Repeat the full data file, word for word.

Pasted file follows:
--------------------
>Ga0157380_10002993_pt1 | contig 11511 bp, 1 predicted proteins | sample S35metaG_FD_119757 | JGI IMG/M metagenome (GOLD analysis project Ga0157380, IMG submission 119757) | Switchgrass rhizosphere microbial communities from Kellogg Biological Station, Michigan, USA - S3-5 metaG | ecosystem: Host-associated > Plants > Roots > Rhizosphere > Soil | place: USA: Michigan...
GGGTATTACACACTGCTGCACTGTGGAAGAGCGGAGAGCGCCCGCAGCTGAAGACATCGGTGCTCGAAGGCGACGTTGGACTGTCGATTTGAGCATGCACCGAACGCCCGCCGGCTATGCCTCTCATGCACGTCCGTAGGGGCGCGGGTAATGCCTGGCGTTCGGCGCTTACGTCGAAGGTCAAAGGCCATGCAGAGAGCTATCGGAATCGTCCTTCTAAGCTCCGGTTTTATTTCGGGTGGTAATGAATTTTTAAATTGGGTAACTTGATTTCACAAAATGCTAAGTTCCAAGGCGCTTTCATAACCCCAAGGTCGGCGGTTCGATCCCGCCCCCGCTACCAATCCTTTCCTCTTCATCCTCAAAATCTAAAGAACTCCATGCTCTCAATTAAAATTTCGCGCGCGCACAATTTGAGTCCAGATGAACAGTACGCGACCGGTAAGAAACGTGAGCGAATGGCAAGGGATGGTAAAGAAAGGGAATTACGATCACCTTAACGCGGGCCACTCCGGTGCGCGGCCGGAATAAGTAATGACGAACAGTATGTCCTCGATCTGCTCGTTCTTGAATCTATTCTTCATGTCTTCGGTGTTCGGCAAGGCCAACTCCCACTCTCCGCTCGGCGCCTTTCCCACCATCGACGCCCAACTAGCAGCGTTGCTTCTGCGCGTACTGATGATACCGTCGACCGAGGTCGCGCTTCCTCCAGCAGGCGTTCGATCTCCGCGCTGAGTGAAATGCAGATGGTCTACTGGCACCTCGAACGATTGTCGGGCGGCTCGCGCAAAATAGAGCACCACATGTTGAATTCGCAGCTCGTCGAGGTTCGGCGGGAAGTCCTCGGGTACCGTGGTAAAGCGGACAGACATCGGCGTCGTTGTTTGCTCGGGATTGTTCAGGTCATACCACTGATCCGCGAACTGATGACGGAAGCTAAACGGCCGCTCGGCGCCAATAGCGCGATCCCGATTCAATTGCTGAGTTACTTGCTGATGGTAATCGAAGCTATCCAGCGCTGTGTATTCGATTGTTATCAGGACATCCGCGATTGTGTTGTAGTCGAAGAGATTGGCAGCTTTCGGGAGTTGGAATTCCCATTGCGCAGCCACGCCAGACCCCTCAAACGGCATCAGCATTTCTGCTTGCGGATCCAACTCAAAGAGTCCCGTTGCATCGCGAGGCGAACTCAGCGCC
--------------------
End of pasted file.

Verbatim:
>Ga0157380_10002993_pt1 | contig 11511 bp, 1 predicted proteins | sample S35metaG_FD_119757 | JGI IMG/M metagenome (GOLD analysis project Ga0157380, IMG submission 119757) | Switchgrass rhizosphere microbial communities from Kellogg Biological Station, Michigan, USA - S3-5 metaG | ecosystem: Host-associated > Plants > Roots > Rhizosphere > Soil | place: USA: Michigan...
GGGTATTACACACTGCTGCACTGTGGAAGAGCGGAGAGCGCCCGCAGCTGAAGACATCGGTGCTCGAAGGCGACGTTGGACTGTCGATTTGAGCATGCACCGAACGCCCGCCGGCTATGCCTCTCATGCACGTCCGTAGGGGCGCGGGTAATGCCTGGCGTTCGGCGCTTACGTCGAAGGTCAAAGGCCATGCAGAGAGCTATCGGAATCGTCCTTCTAAGCTCCGGTTTTATTTCGGGTGGTAATGAATTTTTAAATTGGGTAACTTGATTTCACAAAATGCTAAGTTCCAAGGCGCTTTCATAACCCCAAGGTCGGCGGTTCGATCCCGCCCCCGCTACCAATCCTTTCCTCTTCATCCTCAAAATCTAAAGAACTCCATGCTCTCAATTAAAATTTCGCGCGCGCACAATTTGAGTCCAGATGAACAGTACGCGACCGGTAAGAAACGTGAGCGAATGGCAAGGGATGGTAAAGAAAGGGAATTACGATCACCTTAACGCGGGCCACTCCGGTGCGCGGCCGGAATAAGTAATGACGAACAGTATGTCCTCGATCTGCTCGTTCTTGAATCTATTCTTCATGTCTTCGGTGTTCGGCAAGGCCAACTCCCACTCTCCGCTCGGCGCCTTTCCCACCATCGACGCCCAACTAGCAGCGTTGCTTCTGCGCGTACTGATGATACCGTCGACCGAGGTCGCGCTTCCTCCAGCAGGCGTTCGATCTCCGCGCTGAGTGAAATGCAGATGGTCTACTGGCACCTCGAACGATTGTCGGGCGGCTCGCGCAAAATAGAGCACCACATGTTGAATTCGCAGCTCGTCGAGGTTCGGCGGGAAGTCCTCGGGTACCGTGGTAAAGCGGACAGACATCGGCGTCGTTGTTTGCTCGGGATTGTTCAGGTCATACCACTGATCCGCGAACTGATGACGGAAGCTAAACGGCCGCTCGGCGCCAATAGCGCGATCCCGATTCAATTGCTGAGTTACTTGCTGATGGTAATCGAAGCTATCCAGCGCTGTGTATTCGATTGTTATCAGGACATCCGCGATTGTGTTGTAGTCGAAGAGATTGGCAGCTTTCGGGAGTTGGAATTCCCATTGCGCAGCCACGCCAGACCCCTCAAACGGCATCAGCATTTCTGCTTGCGGATCCAACTCAAAGAGTCCCGTTGCATCGCGAGGCGAACTCAGCGCC